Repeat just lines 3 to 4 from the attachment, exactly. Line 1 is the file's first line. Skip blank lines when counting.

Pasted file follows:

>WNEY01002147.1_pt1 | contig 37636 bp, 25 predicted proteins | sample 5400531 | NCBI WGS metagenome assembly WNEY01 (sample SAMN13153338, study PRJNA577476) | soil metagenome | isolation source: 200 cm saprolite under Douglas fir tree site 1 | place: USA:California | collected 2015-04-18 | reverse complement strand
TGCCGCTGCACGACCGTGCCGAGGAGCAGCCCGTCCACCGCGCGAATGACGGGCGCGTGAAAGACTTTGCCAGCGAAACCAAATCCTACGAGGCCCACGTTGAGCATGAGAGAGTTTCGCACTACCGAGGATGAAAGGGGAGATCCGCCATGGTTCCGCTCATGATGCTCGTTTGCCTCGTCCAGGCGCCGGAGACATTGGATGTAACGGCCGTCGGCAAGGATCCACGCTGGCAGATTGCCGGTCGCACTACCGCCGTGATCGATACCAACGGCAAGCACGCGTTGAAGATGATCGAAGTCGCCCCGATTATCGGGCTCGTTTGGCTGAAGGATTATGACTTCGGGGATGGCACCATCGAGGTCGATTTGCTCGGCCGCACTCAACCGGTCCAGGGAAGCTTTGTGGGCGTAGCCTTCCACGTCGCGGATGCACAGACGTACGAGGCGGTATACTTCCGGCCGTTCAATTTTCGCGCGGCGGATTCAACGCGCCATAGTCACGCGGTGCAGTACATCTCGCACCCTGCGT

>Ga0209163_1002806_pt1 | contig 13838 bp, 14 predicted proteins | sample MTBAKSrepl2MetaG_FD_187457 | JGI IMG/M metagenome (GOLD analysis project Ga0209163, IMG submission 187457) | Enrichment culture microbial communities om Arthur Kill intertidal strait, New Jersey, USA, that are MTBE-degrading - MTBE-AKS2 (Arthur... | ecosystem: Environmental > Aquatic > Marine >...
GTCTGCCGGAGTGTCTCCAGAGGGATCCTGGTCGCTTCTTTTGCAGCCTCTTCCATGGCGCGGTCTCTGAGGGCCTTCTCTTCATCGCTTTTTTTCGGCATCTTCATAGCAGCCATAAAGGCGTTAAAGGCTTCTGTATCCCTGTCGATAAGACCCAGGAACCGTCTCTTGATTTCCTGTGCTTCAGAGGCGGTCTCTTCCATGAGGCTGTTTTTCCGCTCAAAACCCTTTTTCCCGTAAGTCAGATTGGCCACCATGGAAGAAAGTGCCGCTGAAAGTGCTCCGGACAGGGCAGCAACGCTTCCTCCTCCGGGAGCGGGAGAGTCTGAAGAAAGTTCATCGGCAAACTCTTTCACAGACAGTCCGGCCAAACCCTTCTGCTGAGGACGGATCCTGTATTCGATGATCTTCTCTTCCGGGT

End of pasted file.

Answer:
>Ga0209163_1002806_pt1 | contig 13838 bp, 14 predicted proteins | sample MTBAKSrepl2MetaG_FD_187457 | JGI IMG/M metagenome (GOLD analysis project Ga0209163, IMG submission 187457) | Enrichment culture microbial communities om Arthur Kill intertidal strait, New Jersey, USA, that are MTBE-degrading - MTBE-AKS2 (Arthur... | ecosystem: Environmental > Aquatic > Marine >...
GTCTGCCGGAGTGTCTCCAGAGGGATCCTGGTCGCTTCTTTTGCAGCCTCTTCCATGGCGCGGTCTCTGAGGGCCTTCTCTTCATCGCTTTTTTTCGGCATCTTCATAGCAGCCATAAAGGCGTTAAAGGCTTCTGTATCCCTGTCGATAAGACCCAGGAACCGTCTCTTGATTTCCTGTGCTTCAGAGGCGGTCTCTTCCATGAGGCTGTTTTTCCGCTCAAAACCCTTTTTCCCGTAAGTCAGATTGGCCACCATGGAAGAAAGTGCCGCTGAAAGTGCTCCGGACAGGGCAGCAACGCTTCCTCCTCCGGGAGCGGGAGAGTCTGAAGAAAGTTCATCGGCAAACTCTTTCACAGACAGTCCGGCCAAACCCTTCTGCTGAGGACGGATCCTGTATTCGATGATCTTCTCTTCCGGGT